Introduction

The Rhesus blood group system is of clinical interest because it is involved in the pathogenesis of hemolytic disease of the newborn, hemolytic transfusion reactions, and some autoimmune hemolytic anemias. More than 48 different antigens have been serologically defined, making the Rh system the most polymorphic of all the erythrocyte blood group systems. There are five most frequently typed Rh antigens: C/c, E/e, and the D antigen, which is the most immunogenic, defining an individual as RhD-positive or RhD-negative. Classical hemagglutina-tion used for Rh typing is still a powerful and practical technique, with specificity and sensitivity suitable for clinical applications, but has limitations. Molecular genotyp-ing techniques such as polymerase chain reaction (PCR) can be used to overcome some of these limitations and, in addition, to improve the current level of resolution.

GENETIC BASIS OF THE Rh SYSTEM

The discovery of the Rh blood group system was made just over 60 years ago. A three-gene theory and a singlegene theory had been proposed to explain the inheritance of Rh antigens, but it was in 1991 when Colin et al.[1] demonstrated that the RH locus was composed of two genes and established the genetic basis for RhD-positive and RhD-negative polymorphism, as follows:

The RH locus is composed of two homologous genes denoted RHD and RHCE. Caucasian RhD-positive individuals have either one or two RHD genes per cell, whereas the RhD-negative phenotype is caused by the absence of the entire—or at least part of the—RHD gene (Fig. 1). The RHD gene encodes the RhD protein that expresses the epitopes of the D antigen. The RHCE gene has four prevalent allelic forms: RHCe, Rhce, RhcE, and RHCE, and each allele determines the expression of two antigens in Ce, ce, cE, or CE combination carried by the RhCcEe protein (RHCE is the collective name of the four alleles).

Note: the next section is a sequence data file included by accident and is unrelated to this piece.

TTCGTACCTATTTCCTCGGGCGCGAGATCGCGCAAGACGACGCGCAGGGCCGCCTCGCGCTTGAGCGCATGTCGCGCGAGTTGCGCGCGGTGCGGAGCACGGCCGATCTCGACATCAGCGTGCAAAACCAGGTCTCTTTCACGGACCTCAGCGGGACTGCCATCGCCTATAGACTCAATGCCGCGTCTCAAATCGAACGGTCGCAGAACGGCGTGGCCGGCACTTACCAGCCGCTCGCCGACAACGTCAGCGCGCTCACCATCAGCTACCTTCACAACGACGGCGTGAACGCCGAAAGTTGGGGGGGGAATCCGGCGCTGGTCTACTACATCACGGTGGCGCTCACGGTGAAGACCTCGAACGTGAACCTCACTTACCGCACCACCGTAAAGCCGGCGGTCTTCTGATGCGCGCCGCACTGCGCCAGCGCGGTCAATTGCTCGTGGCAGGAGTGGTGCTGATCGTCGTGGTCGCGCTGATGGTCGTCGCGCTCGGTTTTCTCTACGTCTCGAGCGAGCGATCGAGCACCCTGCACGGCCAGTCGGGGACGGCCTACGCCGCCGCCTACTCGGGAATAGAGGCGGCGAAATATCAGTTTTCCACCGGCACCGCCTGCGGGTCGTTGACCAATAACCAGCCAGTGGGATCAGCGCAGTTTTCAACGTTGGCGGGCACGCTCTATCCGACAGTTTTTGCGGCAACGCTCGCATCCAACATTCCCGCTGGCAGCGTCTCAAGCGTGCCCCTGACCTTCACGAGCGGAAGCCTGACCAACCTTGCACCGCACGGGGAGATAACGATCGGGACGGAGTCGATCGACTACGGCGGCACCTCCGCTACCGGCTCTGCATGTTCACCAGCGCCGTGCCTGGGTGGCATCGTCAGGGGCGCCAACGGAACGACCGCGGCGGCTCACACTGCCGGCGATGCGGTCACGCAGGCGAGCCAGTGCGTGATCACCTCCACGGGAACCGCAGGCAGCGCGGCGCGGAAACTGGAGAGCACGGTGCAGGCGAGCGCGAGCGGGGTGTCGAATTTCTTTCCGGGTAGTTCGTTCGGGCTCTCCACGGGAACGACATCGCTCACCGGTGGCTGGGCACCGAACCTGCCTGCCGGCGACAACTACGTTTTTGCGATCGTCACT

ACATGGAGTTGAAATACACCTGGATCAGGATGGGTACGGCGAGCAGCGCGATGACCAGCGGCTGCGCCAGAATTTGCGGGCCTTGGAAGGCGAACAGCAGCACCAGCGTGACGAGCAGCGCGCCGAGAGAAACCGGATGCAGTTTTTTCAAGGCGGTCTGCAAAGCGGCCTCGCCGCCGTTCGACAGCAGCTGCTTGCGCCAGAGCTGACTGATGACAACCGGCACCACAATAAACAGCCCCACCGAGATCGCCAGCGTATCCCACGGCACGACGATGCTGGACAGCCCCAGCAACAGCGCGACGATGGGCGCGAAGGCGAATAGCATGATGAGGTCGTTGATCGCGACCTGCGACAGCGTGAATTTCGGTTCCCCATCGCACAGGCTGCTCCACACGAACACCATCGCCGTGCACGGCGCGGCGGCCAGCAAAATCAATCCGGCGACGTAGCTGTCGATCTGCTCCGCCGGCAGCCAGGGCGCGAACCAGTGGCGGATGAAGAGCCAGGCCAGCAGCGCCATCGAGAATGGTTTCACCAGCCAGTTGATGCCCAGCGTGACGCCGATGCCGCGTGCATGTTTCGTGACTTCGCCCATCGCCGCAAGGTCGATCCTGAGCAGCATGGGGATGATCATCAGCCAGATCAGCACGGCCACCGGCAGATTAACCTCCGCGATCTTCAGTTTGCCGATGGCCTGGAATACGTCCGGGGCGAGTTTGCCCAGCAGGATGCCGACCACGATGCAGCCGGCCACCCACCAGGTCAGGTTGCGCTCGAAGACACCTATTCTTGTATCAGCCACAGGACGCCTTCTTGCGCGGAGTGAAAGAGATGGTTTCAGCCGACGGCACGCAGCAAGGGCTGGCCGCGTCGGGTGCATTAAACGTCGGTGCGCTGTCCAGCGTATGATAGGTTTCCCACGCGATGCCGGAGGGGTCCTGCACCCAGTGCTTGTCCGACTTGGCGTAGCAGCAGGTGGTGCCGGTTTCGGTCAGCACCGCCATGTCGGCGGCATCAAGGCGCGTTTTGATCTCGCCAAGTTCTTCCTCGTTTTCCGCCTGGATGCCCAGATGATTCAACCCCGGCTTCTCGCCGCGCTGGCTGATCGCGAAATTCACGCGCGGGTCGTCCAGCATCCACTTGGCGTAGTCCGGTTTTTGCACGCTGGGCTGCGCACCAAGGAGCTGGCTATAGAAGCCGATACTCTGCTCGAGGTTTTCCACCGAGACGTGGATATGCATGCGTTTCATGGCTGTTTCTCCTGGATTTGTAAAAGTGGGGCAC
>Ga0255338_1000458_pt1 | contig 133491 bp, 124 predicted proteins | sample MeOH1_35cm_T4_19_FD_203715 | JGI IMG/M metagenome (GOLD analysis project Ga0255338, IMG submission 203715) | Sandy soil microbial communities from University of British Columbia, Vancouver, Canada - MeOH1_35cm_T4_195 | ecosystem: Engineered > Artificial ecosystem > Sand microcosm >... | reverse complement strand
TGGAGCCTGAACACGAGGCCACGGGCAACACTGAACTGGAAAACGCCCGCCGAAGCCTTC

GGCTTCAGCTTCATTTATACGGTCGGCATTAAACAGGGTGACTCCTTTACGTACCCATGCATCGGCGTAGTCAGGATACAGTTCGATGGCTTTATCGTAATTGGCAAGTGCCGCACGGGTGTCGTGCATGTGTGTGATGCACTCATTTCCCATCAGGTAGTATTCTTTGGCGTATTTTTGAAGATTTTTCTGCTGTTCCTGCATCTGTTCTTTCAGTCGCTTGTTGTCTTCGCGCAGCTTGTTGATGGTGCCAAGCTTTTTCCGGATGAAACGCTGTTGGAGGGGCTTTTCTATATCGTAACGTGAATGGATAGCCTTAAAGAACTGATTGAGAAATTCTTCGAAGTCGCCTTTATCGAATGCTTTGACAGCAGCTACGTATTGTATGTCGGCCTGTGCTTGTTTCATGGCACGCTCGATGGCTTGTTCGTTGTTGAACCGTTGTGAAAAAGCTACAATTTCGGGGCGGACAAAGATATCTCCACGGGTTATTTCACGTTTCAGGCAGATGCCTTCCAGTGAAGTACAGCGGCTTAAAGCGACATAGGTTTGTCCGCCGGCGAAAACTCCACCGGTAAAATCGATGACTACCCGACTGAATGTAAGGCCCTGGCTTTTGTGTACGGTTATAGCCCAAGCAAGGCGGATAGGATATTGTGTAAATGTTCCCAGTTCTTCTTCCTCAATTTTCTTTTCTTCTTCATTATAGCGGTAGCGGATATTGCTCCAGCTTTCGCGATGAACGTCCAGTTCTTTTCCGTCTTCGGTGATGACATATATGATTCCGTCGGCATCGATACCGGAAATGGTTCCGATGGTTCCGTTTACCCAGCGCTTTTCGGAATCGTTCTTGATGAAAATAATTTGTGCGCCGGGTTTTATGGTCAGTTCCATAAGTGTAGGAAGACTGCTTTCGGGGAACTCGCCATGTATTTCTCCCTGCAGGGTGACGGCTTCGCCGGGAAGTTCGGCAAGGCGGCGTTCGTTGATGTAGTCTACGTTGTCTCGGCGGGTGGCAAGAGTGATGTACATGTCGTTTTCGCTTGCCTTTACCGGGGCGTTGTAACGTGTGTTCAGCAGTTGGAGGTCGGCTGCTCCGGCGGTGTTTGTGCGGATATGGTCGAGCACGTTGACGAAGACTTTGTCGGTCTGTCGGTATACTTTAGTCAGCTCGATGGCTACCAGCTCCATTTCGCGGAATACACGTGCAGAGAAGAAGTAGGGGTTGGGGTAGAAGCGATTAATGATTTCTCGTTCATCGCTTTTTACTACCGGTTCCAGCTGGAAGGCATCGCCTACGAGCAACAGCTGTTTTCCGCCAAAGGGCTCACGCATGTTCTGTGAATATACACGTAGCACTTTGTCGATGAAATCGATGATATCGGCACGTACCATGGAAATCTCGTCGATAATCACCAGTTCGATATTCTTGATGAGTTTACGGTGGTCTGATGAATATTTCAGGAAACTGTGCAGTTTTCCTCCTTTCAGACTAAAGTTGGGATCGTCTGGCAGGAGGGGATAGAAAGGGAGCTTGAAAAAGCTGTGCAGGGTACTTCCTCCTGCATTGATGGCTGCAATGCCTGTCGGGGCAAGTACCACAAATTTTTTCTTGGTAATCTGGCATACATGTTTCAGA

Rh PROTEINS

The Rh proteins consist of 417 amino acids, have 12 transmembrane spans with six extracellular loops, and are involved in the export of ammonium from red blood cells (RBCs).[2,3]

D is the major Rh antigen detected on the surface of RBCs obtained from individuals with presumed genotypes RHD/RHD or RHD/-, commonly referred to as ''RhD-positive.'' It consists of a collection of at least 24 different epitopes expressed on the RhD polypeptide. Whether from RhD-positive or RhD-negative individuals, virtually all normal RBCs bear the antithetical antigens C and/or c (involving the second extracellular loop of the RhCcEe protein), in addition to E and/or e (involving the fourth extracellular loop on the same protein).[2,4,5]

Rh antigens may have a depressed, partial, or ablated expression on the RBC membrane because of allelic variants of the RH genes. A serological weakly reacting form of D was described as weak D because these red cells possess a relatively small number of D antigen sites. Another phenomenon related to D antigen expression is the partial D status associated with both qualitative (lack of one or more D epitopes) and quantitative polymor-phism,[4] which can be identified because of anti-D production and/or lack of reactivity with some monoclonal anti-D. However, molecular analyses have shown that ''weak D'' possesses slightly modified D antigens,[6] suggesting that the terms ''weak D'' and ''partial D'' should be replaced by ''aberrant D'' because each case of altered D expression investigated to date demonstrates a unique D phenotype.[3,5]

Getting Started With Dumbbells

Getting Started With Dumbbells

The use of dumbbells gives you a much more comprehensive strengthening effect because the workout engages your stabilizer muscles, in addition to the muscle you may be pin-pointing. Without all of the belts and artificial stabilizers of a machine, you also engage your core muscles, which are your body's natural stabilizers.

Get My Free Ebook


Post a comment